‘You’ve kinda blown your own theory there, Pet. They wouldn’t leave, would they? Angel and I sure weren’t intending to…. I mean….’

Wesley laid his hand on Spike’s thigh. ‘It’s all right. You don’t have to lie to me, Spike. Why do you think I intervened?’

Miffed at how transparent he was being, Spike said brusquely, ‘There you go then. If we were too weak to break free, how the hell do you think a human would?’

‘Nothing is insurmountable. If I could synthesise the drug—or whatever it is they do it with—I could make it time-dependant: have it dissipate after a time.’

‘What’s all this to do with me?’


‘Yeah. Ah.’

‘I need your help—firstly to find another of these creatures….’

‘Why me?’

Wesley looked genuinely puzzled. ‘Because you don’t have anything better to do. Why do you think?’

Spike grinned. ‘Whoa, hold back the flattery there, Mate.’

‘I would never flatter you.’ There was an edge to Wesley’s voice.

Spike watched him for a moment then nodded. ‘Okay. Let’s do it. I need something to keep me busy.’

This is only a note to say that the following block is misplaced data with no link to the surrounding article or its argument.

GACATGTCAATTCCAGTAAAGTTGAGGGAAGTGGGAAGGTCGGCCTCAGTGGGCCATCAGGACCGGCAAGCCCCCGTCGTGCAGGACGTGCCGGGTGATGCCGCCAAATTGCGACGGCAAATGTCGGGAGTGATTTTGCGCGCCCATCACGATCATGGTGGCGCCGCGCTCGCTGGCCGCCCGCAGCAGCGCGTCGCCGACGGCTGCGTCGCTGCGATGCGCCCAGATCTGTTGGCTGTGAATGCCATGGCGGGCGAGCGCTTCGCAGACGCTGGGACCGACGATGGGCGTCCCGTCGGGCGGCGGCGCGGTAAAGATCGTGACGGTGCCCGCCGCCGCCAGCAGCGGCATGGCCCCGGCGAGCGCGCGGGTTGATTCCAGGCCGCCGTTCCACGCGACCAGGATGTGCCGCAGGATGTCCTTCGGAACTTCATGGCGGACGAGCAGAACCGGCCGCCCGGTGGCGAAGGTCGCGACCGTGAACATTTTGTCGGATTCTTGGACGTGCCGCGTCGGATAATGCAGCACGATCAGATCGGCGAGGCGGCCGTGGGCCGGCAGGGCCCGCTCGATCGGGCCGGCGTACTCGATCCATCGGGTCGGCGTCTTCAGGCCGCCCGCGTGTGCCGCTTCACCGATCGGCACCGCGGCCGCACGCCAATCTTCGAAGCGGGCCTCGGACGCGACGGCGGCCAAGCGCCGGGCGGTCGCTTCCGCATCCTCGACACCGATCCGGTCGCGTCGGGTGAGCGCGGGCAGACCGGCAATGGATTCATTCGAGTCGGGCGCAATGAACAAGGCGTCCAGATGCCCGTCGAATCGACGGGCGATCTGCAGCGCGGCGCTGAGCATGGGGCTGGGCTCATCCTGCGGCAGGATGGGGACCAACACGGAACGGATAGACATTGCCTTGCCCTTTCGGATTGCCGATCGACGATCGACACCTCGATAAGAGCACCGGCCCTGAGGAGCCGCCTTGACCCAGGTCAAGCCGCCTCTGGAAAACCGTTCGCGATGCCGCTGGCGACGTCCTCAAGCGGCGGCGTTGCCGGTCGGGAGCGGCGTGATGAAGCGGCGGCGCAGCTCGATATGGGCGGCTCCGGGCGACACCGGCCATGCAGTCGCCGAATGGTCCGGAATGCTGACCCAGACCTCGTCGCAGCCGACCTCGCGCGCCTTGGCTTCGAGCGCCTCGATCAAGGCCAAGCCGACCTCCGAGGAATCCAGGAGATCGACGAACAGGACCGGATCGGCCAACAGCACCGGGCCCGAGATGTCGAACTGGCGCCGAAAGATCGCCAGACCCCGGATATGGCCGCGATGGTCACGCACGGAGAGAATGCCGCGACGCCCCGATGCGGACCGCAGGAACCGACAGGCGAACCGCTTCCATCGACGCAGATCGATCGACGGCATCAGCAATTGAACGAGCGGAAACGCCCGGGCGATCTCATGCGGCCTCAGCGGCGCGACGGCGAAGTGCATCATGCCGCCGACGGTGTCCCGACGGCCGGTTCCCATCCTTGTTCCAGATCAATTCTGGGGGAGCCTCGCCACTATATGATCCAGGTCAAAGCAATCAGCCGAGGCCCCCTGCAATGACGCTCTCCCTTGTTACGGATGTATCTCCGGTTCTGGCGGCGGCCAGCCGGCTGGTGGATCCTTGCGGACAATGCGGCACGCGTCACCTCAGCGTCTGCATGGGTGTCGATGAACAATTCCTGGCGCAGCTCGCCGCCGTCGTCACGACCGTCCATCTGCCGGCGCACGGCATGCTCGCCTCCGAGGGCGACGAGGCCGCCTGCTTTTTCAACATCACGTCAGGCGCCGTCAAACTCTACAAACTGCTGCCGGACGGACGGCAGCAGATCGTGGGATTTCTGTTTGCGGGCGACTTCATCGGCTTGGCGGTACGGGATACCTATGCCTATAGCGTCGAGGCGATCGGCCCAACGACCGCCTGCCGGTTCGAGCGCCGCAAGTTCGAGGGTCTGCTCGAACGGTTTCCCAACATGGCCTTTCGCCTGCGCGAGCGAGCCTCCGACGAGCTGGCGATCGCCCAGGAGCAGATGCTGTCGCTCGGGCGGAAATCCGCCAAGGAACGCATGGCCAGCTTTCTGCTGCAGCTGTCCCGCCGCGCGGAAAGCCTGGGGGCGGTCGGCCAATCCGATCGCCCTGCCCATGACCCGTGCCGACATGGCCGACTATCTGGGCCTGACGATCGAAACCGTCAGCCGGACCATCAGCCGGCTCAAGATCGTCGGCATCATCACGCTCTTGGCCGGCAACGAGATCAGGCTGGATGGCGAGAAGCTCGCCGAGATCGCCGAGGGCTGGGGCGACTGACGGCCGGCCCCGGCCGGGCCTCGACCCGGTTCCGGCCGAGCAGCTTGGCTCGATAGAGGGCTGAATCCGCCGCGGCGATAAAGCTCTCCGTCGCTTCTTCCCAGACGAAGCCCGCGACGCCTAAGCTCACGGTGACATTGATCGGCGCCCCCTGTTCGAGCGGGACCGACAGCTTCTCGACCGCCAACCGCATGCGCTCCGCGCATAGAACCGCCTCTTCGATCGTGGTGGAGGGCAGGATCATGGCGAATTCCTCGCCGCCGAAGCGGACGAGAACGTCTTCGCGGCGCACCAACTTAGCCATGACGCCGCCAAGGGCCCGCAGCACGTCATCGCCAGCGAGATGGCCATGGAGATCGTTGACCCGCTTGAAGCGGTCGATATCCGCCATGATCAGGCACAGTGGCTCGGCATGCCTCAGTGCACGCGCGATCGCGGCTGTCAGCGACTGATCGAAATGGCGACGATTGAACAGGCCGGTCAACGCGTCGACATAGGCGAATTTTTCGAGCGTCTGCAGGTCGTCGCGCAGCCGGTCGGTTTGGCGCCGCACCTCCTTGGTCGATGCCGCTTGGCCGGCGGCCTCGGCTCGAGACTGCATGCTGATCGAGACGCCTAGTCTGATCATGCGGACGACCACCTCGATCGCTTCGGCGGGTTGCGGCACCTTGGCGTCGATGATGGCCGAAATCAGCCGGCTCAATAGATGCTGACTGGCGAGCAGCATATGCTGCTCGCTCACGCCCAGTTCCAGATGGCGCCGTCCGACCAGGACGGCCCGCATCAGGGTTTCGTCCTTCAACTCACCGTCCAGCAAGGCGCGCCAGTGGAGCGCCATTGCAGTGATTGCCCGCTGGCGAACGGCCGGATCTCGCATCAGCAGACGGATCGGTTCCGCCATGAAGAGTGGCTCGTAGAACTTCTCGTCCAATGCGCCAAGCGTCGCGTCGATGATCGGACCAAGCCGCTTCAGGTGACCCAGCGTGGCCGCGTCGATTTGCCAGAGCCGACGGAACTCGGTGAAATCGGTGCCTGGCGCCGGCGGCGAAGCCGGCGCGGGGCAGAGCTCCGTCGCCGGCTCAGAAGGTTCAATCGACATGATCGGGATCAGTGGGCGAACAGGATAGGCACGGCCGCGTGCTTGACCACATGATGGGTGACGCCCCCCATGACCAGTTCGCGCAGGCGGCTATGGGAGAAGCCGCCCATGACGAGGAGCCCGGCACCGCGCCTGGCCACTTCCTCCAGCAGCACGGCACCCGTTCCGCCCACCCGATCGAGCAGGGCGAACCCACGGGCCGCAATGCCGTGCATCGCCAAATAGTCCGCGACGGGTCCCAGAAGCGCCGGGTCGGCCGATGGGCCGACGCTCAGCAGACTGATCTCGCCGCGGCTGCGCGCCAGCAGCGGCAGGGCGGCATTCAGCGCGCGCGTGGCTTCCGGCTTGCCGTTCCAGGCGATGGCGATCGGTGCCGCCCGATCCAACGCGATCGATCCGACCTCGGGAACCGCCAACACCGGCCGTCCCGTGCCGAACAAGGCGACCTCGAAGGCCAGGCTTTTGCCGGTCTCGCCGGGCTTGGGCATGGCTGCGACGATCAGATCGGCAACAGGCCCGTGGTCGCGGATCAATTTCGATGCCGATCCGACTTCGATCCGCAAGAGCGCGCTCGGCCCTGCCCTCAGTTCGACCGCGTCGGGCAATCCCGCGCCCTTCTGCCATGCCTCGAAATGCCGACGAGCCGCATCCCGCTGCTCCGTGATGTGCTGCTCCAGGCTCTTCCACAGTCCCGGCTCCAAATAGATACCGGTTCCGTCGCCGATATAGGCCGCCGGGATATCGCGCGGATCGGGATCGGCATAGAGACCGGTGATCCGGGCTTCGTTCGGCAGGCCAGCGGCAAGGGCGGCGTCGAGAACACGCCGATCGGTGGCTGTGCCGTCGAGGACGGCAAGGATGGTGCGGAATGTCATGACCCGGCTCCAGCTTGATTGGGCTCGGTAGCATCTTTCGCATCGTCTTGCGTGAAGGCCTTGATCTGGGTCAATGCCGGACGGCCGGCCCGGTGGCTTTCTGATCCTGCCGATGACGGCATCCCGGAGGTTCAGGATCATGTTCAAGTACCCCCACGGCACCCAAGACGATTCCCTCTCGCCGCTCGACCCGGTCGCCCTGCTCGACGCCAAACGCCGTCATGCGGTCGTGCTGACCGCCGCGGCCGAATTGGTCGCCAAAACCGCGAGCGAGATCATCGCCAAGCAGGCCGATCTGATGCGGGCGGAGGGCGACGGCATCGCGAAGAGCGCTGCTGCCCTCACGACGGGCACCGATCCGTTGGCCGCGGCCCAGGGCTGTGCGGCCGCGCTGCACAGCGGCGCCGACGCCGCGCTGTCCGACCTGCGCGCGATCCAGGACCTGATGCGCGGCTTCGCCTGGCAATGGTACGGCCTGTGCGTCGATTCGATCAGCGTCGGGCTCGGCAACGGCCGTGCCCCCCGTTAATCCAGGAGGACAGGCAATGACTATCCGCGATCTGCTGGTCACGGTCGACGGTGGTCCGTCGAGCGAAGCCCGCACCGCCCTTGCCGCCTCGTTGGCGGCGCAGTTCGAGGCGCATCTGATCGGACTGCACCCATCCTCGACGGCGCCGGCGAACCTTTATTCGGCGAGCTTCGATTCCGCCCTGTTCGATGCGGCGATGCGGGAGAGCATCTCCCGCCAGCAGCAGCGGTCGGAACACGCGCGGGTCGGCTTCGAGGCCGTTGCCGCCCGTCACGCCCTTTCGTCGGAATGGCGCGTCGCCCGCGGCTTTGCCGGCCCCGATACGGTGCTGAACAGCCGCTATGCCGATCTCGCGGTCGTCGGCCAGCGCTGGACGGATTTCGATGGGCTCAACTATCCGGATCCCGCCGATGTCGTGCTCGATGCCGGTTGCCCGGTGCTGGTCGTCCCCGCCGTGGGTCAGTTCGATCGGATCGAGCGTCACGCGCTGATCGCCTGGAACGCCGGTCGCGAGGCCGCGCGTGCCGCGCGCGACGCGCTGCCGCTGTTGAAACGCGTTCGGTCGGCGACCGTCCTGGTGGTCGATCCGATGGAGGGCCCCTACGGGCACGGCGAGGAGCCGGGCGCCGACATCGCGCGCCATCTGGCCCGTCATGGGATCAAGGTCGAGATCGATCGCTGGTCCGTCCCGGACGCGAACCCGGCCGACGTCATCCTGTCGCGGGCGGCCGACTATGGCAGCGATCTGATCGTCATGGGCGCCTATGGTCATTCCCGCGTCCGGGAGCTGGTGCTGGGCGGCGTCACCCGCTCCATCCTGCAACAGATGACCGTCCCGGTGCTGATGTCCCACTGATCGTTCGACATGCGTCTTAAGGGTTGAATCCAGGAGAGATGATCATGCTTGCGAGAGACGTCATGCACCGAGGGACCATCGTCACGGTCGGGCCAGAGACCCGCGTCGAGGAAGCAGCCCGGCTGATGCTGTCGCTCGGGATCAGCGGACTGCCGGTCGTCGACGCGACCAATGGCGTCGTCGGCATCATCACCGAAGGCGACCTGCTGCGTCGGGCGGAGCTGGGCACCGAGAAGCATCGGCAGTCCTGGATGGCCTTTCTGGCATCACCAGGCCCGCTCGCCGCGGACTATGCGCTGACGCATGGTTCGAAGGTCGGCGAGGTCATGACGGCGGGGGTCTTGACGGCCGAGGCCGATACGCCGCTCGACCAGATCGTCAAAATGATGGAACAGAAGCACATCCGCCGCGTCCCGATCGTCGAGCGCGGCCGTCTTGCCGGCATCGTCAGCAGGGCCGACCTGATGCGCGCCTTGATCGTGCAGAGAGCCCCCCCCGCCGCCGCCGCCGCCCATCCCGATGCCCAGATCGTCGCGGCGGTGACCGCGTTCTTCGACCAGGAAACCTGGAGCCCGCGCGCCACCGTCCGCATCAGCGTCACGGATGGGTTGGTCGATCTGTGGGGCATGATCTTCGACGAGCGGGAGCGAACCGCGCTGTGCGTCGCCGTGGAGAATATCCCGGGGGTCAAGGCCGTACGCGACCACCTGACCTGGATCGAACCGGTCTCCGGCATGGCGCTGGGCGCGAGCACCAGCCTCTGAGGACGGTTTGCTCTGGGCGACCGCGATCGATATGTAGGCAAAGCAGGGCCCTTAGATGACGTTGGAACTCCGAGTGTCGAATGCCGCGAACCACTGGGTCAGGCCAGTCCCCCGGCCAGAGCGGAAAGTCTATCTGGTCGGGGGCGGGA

‘How are things going? I’m assuming this’ he brushed the back of his hand lightly over Spike’s stubble, ‘would be some sort of clue—if I knew how to interpret it.’

‘Nah. I just got tired of the bleach. Needed a change.’ He did not catch Wesley’s eye, and the human leant back in the couch, thoughtful.

‘He seems relatively normal.’

Spike nodded and shrugged.

‘You seem a little… distracted?’

Spike twisted his head around and gave the human a withering look, and Wesley added quickly, ‘But less battered.’

Spike leant back, too. ‘Yeah. Less battered.’

‘Visibly, at least.’


‘Spike. Having a soul works two ways: you give and you take. It’s not all about you being a good person; it also entitles you to love.’

‘No one has entitlements, Pet. You earn what you get in this life.’

‘And for God’s sake! Who’s earned a little affection more than you?’

Spike’s face crumpled, but he held things together and took a long swig of his beer. ‘I’m a bad man, human. Don’t romanticise me.’

‘I’ll make my own judgement on that if you don’t mind, and it has nothing to do with being romantic. I choose to be your friend. It’s a gift freely given.’